If you’re ready to specialise and choose a BTEC, it’s worth researching whether there will be many relevant jobs available locally – even if you plan to go to university first. If not, are you happy to move to another part of the country?

Do universities accept BTEC qualifications?

Many universities are in theory happy to accept BTEC level 3 qualifications for entry onto undergraduate courses (degrees for those going to university for the first time). However, for courses that are academically focused and/or place a lot of weight on exams, BTECs may not be regarded as the best preparation.

If you’re considering going to university, be aware of the following and do some research into the entry requirements for individual degree courses you might want to apply for before finalising your BTEC choice.

Not all universities are keen on BTEC qualifications. For example:

  • Imperial College London doesn’t tend to include BTECs among its accepted qualifications.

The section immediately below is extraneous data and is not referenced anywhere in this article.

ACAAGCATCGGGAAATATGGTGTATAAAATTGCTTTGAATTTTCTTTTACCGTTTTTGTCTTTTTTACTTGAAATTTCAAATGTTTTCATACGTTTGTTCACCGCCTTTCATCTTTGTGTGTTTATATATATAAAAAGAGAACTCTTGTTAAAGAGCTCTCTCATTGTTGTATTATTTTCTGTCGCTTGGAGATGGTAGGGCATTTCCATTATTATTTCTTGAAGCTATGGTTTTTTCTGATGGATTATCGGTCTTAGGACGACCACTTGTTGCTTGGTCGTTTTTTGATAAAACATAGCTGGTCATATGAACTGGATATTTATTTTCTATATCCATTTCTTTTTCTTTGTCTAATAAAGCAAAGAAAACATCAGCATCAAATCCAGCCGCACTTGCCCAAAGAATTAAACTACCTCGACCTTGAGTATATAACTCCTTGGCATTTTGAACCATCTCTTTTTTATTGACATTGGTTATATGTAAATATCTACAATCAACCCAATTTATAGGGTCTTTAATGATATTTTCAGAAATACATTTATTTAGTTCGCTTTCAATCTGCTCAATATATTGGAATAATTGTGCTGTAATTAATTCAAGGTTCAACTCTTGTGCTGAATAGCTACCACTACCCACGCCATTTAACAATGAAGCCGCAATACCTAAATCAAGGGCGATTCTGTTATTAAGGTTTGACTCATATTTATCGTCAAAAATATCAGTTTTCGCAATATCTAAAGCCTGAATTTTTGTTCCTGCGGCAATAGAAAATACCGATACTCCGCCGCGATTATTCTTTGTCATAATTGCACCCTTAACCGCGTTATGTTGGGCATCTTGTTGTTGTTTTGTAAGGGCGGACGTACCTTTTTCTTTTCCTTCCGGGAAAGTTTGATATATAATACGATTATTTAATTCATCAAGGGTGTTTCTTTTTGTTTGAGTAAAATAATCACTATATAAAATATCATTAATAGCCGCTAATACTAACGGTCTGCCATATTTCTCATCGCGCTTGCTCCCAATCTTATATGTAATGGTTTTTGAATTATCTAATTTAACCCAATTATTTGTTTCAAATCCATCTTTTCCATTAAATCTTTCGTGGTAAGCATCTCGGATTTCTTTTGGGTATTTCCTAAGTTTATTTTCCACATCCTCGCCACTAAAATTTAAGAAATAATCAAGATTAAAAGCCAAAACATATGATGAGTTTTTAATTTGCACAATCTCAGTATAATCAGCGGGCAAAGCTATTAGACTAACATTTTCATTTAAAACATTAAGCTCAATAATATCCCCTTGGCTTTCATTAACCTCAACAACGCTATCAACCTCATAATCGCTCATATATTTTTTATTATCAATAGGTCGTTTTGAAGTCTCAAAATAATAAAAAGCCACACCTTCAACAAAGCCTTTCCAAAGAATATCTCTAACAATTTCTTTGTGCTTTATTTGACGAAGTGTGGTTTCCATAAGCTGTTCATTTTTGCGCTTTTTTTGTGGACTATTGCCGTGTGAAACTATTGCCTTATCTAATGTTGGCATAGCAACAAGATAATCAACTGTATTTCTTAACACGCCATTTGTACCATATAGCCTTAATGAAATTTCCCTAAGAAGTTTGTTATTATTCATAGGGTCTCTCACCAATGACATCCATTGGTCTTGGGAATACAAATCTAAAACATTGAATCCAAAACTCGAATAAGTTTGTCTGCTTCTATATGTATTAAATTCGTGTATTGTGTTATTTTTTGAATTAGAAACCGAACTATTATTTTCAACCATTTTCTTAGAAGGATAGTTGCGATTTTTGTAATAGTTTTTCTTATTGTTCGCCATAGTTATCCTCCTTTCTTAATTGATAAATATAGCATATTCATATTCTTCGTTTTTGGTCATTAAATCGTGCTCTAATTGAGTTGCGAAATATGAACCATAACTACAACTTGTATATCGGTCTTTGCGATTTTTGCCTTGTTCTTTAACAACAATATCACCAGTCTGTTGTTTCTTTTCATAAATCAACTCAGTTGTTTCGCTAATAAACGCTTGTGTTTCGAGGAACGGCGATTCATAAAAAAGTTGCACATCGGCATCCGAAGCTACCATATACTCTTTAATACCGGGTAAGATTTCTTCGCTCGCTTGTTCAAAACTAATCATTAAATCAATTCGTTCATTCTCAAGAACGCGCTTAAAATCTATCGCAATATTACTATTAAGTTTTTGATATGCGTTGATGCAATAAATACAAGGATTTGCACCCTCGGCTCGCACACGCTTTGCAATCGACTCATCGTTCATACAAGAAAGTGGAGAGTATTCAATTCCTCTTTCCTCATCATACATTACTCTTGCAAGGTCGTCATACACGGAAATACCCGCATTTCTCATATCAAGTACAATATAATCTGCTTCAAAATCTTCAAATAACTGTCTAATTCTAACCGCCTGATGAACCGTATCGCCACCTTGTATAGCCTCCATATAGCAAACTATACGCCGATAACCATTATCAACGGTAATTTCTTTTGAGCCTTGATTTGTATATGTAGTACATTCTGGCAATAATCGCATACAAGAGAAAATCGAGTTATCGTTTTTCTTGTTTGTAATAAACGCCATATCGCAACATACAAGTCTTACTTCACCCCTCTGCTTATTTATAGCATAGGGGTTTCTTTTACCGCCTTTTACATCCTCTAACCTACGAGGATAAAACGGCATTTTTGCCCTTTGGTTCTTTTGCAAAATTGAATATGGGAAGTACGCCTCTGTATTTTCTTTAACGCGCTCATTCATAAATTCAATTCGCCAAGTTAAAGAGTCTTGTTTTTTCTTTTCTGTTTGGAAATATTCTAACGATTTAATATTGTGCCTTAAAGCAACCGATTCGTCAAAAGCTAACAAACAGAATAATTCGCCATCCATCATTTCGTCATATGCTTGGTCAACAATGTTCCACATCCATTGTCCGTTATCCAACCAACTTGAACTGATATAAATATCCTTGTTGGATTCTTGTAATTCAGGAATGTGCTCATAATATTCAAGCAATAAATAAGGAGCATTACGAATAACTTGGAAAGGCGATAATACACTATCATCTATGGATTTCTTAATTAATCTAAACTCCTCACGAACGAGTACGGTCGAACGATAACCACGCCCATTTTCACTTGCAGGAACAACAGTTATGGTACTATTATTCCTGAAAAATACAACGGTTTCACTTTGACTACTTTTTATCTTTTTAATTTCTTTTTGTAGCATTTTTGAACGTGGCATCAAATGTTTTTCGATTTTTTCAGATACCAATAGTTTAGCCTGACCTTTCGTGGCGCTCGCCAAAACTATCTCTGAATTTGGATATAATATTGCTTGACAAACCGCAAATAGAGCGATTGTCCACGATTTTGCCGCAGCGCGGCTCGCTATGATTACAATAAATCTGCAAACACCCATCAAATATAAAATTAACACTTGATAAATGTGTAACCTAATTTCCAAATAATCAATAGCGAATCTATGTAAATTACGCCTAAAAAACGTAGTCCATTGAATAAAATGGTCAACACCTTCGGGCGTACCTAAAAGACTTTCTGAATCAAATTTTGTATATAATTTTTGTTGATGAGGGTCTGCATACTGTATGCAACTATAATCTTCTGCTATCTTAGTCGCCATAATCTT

• LSE states on its website: ‘BTEC level 3 qualifications (BTEC Nationals) are looked at on an individual basis for admission to LSE. Due to the structure and assessment of BTECs, they are not regarded as providing as good a preparation for our degree programmes as more academic qualifications.’
  • Likewise, the University of Cambridge states: ‘VCE A levels, applied A levels, GNVQs and BTECs don’t provide an appropriate preparation for most Cambridge courses, where the emphasis is more academic than vocational.’

Some universities are more willing to accept BTECs for some subjects than for others.

  • For example, Bangor University lists BTECs as being accepted for entry onto its English literature and electronic engineering degrees (among others) as long as you have certain specified A level subjects too (see ‘Will I need A levels as well as a BTEC?’, below).